April 8, 2008 Chrysler's latest battery-electric concept is an absolute ripper. The Dodge Zeo concept is an all-American muscle car with a heart of green. Sitting a tier below the all-out performance figures of the Tesla Roadster and Lightning GT, the Zeo makes around 268 horses for a 0-60mph time just under 6 seconds, and its lithium-based battery pack gets a range of up to 250 miles. It looks a million dollars, oozing sexiness and performance potential, and more importantly it's one of the first serious sports-focused battery-electric concepts we've seen from any of the major auto manufacturers. Are the big car makers catching on to battery cars as the way of the future?
Major auto manufacturers appear to be tentatively making steps to break away from their ties with big oil. Oil companies have a vested interest in pushing hydrogen fuel cells as the next generation auto fuel, due to the fact that hydrogen, like petrol, requires a distribution and dealership network that the oil companies are excellently positioned to provide.
But as development continues, it's becoming clear that plug-in battery-electric vehicles (BEVs) are far more efficient energy users than fuel cell cars - and that the latest generations of lithium battery technology are delivering excellent range, greatly improved safety and even very quick charging times - breaking down the last few remaining barriers to their commercialization. Of course, the cost barrier is still present, with bleeding-edge batteries still doubling the price of even the most high-end car designs, but once they're being produced in any serious numbers, we can expect that to change as well.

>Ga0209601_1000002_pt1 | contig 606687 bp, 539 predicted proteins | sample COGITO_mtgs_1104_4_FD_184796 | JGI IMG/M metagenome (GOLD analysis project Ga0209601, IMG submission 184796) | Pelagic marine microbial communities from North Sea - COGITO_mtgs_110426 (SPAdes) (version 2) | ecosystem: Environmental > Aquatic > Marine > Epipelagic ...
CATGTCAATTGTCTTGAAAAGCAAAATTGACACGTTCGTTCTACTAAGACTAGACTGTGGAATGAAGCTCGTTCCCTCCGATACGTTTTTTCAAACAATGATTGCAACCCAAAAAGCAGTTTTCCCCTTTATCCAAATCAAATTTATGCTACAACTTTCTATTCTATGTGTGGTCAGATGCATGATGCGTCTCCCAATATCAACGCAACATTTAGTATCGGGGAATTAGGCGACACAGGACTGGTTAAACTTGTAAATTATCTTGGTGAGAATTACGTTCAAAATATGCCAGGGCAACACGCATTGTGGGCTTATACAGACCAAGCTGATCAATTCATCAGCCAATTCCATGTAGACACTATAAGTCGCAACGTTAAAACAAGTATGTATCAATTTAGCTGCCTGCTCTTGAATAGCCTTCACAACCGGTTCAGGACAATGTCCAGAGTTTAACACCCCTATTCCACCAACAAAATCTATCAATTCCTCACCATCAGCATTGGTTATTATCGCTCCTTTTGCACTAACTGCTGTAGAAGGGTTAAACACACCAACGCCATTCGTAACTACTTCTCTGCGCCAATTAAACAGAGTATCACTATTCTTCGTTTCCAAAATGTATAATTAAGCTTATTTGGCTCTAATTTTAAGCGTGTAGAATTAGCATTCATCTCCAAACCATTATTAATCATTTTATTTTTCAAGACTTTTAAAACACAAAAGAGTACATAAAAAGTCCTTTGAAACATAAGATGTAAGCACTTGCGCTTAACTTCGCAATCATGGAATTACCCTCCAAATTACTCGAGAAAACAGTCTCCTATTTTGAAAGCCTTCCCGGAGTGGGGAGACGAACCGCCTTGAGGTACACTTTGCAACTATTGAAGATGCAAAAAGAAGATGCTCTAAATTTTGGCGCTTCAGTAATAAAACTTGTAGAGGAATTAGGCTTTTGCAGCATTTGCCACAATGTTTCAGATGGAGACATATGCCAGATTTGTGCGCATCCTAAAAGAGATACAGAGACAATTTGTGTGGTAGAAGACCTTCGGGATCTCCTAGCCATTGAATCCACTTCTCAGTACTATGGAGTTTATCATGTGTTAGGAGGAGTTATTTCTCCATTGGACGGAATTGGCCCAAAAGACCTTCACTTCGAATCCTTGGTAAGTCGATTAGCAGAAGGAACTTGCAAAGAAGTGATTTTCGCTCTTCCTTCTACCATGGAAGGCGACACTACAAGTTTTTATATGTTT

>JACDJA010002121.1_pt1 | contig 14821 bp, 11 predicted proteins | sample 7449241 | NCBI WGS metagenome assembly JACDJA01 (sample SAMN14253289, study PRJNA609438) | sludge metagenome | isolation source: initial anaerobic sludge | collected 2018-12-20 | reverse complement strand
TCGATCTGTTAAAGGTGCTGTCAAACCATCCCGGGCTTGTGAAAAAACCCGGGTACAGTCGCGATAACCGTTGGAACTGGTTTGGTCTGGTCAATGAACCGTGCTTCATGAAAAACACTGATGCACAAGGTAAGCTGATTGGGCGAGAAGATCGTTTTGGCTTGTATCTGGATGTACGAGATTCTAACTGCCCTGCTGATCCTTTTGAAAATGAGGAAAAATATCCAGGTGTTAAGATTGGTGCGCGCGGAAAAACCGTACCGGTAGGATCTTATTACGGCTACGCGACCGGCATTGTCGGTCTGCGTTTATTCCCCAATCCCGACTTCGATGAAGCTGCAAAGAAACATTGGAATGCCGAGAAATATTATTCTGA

Chrysler's Dodge Zeo concept is the latest to hit the auto shows, an electric muscle car with a 250-mile range and 268 peak horsepower to propel the sexy orange beast from 0 to 60mph in less than 6 seconds. It uses a single electric engine to power the rear wheels, and it's built to satisfy the demanding sportscar lover as much as the tree-hugger.
The Zeo is unlikely to go into production in its current form; while the nice curved windscreen/sunroof looks fantastic on the prototype, it's far from a practical design for a roadcar. The mirrors, likewise, are comically small. But the overall 'muscle car meets semi-hatch' look of the Zeo is quite stunning, particularly the rear angle and flared wheel arches.
The bright white interior is "treated as if it were a single piece of sculpture," and looks pretty smooth, with its cool blue LED highlights. Auxiliary switches are built into the center of the steering wheel and the instrument panel is set flush into the dashboard surface. It's a 4-seater, but I don't know how enthusiastic I'd be about squeezing into the Zeo's rear seats.
We'd hope the Zeo's release, and the big impact it made at the Detroit Auto Show, help Chrysler towards a mass-market version before too long - the market is more than ready for electric commuters, and sports/muscle cars are essential to prove the medium's performance credentials.